U.S. Department of Transportation
Federal Highway Administration
|INFORMATION: Relationship between Design Speed and Posted Speed
|October 7, 2015
|/s/ Thomas D. Everett
Director, Office of Program Administration
|Reply to Attn. of:
|Director of Field Services
Director of Technical Services
Federal Lands Highway Division Engineers
This memorandum is intended to clarify the Federal Highway Administration's position on the relationship between design speed and posted speed in response to several questions we have received. Selection of a posted speed is an operational decision for which the owner and operator of the facility is responsible. Anticipated operating and posted speeds should be considered in the selection of the design speed, but there is no regulation establishing a more direct relationship.
A Federal Highway Administration (FHWA) memorandum dated April 15, 1985, from E. Dean Carlson established the thirteen controlling criteria for design, and included the following statement: "Design speed is to be selected to equal or exceed the posted or regulatory speed limit of the completed facility." Subsequent memoranda sought to clarify this statement and recognized that the selection of a posted speed is an operational decision for which the State highway agency is responsible. As noted by Joseph S. Toole in the foreword to FHWA's Speed Concepts Informational Guide (2009)1, "designers of highways use a designated design speed to establish design features; operators set speed limits deemed safe for the particular type of road; but drivers select their speed based on their individual perception of safety. Quite frequently, these speed measures are not compatible and their values relative to each other can vary." This informational guide described the concept of "inferred design speed" and defined that term as the maximum speed for which all critical design-speed-related criteria are met at a particular location. In other words, for a given set of roadway characteristics, one is able to infer the design speed met by that roadway section.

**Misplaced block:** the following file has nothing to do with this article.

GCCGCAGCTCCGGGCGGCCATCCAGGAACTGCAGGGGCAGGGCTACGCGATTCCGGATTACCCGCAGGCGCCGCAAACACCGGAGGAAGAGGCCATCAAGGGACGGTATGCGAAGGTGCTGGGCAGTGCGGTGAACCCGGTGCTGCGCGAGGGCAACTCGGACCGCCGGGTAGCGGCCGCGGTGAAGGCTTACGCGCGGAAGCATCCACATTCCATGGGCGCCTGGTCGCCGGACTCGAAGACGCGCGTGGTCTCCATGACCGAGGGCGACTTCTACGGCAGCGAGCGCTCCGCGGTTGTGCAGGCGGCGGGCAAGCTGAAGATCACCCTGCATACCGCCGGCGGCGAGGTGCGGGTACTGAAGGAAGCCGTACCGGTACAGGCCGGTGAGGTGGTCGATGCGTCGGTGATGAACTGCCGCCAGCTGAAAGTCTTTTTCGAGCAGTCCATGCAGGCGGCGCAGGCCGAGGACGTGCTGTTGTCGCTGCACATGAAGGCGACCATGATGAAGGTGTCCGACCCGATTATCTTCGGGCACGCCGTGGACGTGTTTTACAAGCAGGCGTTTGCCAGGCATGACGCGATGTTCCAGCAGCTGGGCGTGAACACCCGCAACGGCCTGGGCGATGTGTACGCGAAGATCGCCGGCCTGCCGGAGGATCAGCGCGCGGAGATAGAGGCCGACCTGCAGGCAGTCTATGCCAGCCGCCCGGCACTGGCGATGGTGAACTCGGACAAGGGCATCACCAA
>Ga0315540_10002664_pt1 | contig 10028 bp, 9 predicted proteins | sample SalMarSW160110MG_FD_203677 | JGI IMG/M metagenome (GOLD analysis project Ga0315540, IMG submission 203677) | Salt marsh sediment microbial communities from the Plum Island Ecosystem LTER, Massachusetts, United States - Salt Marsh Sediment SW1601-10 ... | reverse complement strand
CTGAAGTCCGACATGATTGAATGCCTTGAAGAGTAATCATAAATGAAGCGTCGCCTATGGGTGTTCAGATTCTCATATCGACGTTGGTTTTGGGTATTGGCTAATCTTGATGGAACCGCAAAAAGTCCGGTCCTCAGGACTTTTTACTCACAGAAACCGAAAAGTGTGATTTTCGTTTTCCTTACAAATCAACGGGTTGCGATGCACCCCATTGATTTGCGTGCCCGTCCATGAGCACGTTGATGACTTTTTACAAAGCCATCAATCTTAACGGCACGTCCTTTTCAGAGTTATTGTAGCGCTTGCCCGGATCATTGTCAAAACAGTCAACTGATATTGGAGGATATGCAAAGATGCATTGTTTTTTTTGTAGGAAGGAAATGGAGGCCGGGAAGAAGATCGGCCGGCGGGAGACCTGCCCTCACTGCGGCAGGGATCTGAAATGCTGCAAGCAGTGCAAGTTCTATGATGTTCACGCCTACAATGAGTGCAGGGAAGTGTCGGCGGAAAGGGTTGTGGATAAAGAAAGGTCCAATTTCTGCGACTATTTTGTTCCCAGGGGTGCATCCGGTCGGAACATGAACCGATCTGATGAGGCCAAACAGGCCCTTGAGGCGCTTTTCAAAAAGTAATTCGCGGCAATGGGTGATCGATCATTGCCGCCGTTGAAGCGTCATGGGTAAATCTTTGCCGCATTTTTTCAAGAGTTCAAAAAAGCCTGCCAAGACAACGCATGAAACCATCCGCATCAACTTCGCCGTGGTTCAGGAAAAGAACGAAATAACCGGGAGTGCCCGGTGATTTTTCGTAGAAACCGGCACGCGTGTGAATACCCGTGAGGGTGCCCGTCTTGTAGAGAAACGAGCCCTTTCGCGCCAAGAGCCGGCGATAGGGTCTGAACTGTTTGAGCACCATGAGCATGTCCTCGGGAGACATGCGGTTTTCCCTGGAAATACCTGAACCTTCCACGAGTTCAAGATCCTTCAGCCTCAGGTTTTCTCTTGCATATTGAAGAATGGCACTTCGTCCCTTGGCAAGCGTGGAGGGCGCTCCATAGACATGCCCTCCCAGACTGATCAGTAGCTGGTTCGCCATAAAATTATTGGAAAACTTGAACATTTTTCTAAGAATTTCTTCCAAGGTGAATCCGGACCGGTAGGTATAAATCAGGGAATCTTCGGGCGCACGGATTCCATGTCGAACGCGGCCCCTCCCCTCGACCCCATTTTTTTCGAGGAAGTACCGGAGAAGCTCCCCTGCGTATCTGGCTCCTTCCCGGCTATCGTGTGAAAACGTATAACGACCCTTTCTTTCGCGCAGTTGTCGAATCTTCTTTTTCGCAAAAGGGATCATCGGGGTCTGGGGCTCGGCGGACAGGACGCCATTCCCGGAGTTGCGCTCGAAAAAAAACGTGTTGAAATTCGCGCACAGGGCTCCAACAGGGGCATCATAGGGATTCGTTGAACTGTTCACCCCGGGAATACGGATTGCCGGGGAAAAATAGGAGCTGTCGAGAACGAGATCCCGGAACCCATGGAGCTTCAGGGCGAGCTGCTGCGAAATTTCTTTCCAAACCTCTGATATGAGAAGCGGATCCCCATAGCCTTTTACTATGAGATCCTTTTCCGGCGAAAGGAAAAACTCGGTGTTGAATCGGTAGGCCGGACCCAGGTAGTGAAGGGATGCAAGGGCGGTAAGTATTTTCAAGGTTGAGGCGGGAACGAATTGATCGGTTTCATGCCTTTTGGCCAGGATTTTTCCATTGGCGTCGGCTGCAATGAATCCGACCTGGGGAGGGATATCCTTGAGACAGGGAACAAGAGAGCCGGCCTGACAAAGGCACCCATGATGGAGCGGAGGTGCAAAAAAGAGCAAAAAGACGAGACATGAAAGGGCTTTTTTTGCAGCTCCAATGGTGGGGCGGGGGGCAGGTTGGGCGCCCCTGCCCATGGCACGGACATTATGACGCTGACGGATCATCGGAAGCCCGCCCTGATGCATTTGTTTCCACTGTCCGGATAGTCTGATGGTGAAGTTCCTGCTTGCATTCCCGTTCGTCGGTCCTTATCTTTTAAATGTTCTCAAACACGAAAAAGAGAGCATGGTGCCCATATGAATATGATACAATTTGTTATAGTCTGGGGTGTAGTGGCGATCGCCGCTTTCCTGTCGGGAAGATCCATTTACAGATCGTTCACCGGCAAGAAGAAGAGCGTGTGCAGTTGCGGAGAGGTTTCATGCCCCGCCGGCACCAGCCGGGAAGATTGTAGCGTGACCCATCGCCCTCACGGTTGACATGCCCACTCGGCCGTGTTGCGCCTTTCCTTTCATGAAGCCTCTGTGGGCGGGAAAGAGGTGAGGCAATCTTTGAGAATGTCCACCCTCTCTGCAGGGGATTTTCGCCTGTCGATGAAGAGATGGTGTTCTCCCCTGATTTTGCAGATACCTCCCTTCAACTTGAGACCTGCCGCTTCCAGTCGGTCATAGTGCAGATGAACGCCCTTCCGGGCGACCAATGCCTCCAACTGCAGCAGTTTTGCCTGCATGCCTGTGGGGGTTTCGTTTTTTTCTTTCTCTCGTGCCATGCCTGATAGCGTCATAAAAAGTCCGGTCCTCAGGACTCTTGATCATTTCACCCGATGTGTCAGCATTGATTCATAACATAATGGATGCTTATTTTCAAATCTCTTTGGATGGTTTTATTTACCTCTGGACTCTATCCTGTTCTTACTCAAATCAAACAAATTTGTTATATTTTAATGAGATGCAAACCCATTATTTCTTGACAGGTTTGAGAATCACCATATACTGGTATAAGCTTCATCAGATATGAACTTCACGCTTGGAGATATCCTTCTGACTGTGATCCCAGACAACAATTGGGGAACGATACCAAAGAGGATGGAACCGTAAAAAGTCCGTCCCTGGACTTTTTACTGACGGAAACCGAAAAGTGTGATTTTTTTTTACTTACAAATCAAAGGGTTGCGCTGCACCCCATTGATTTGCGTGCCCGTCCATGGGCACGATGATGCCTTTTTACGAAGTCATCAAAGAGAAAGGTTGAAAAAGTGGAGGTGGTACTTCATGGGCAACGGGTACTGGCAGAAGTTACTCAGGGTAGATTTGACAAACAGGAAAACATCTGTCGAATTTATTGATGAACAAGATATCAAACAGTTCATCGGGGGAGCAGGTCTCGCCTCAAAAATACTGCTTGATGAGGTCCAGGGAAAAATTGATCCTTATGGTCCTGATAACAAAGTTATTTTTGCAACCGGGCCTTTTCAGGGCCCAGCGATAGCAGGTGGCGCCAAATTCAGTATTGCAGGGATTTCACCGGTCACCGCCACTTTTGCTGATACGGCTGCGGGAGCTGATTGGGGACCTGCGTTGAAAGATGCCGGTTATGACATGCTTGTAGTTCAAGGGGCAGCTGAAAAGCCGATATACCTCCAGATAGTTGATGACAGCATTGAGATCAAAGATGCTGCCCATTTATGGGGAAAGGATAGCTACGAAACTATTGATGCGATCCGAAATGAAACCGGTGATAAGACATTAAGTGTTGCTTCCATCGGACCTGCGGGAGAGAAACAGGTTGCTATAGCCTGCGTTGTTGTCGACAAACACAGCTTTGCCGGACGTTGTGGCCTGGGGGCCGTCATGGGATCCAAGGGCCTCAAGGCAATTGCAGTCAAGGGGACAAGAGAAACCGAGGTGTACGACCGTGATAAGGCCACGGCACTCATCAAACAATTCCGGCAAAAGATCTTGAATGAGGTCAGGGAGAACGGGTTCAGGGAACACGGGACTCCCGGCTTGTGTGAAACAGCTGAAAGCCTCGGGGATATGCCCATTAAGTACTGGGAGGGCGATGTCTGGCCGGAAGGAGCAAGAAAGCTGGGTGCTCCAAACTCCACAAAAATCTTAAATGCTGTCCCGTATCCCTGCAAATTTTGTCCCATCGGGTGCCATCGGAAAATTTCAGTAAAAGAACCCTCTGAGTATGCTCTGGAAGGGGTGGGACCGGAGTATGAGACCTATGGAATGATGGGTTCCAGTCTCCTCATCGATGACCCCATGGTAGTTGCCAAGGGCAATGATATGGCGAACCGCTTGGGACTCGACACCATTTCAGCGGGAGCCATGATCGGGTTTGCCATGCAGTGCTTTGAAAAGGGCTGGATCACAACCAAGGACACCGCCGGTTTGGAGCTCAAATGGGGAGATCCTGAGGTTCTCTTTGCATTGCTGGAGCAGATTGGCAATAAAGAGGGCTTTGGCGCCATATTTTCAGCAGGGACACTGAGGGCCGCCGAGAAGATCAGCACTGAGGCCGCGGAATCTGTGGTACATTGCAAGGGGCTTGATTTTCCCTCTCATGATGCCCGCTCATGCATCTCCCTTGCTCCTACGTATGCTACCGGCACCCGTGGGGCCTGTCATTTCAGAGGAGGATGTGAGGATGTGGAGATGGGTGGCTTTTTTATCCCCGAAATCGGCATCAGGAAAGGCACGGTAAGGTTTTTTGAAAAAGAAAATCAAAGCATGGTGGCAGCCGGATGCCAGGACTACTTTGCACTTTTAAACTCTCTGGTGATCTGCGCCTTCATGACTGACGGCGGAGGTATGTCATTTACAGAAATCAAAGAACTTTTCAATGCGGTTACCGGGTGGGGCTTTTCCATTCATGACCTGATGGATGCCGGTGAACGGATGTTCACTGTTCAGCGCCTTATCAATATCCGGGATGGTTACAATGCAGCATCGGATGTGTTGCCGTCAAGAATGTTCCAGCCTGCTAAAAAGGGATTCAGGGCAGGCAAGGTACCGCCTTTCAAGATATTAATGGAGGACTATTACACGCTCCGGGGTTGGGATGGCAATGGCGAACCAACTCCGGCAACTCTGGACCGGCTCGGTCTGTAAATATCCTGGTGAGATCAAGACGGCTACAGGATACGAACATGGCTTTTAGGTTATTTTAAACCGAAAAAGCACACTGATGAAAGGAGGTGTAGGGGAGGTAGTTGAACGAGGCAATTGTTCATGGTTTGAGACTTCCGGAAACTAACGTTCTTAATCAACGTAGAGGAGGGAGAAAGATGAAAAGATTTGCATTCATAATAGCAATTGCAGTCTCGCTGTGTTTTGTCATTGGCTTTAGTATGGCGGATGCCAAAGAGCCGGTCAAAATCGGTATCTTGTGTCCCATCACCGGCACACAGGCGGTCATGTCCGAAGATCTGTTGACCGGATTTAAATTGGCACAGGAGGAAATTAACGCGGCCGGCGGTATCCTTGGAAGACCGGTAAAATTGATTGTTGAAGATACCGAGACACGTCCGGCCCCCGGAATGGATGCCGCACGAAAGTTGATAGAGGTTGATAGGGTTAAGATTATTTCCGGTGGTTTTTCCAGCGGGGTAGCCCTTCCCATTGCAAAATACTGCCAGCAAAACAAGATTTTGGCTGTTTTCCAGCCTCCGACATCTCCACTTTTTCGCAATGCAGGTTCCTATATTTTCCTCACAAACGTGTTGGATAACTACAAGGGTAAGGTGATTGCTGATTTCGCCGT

In 2001, the American Association of State Highway and Transportation Officials revised the definition of design speed in the Green Book, removing the language suggesting that design speed was related to the maximum safe speed that could be traveled on a roadway. Since 2001, the Green Book has defined design speed as the following: "Design speed is a selected speed used to determine the various geometric design features of the roadway." The Green Book guidance on designating design speed does not address posted speed limits. The Green Book recommends that topography, anticipated operating speed, adjacent land use, and functional classification be considered. The ability to accurately predict speeds on all road and street types does not exist. Similarly, there is no reliable guidance on how to attain specific operating speed characteristics (e.g., mean, 85th percentile, speed deviation) and speed relationships (e.g., between 85th percentile and design speeds) during the geometric design process. Anticipated operating and posted speeds should be considered in the selection of the design speed, but there is no regulation establishing a more direct relationship.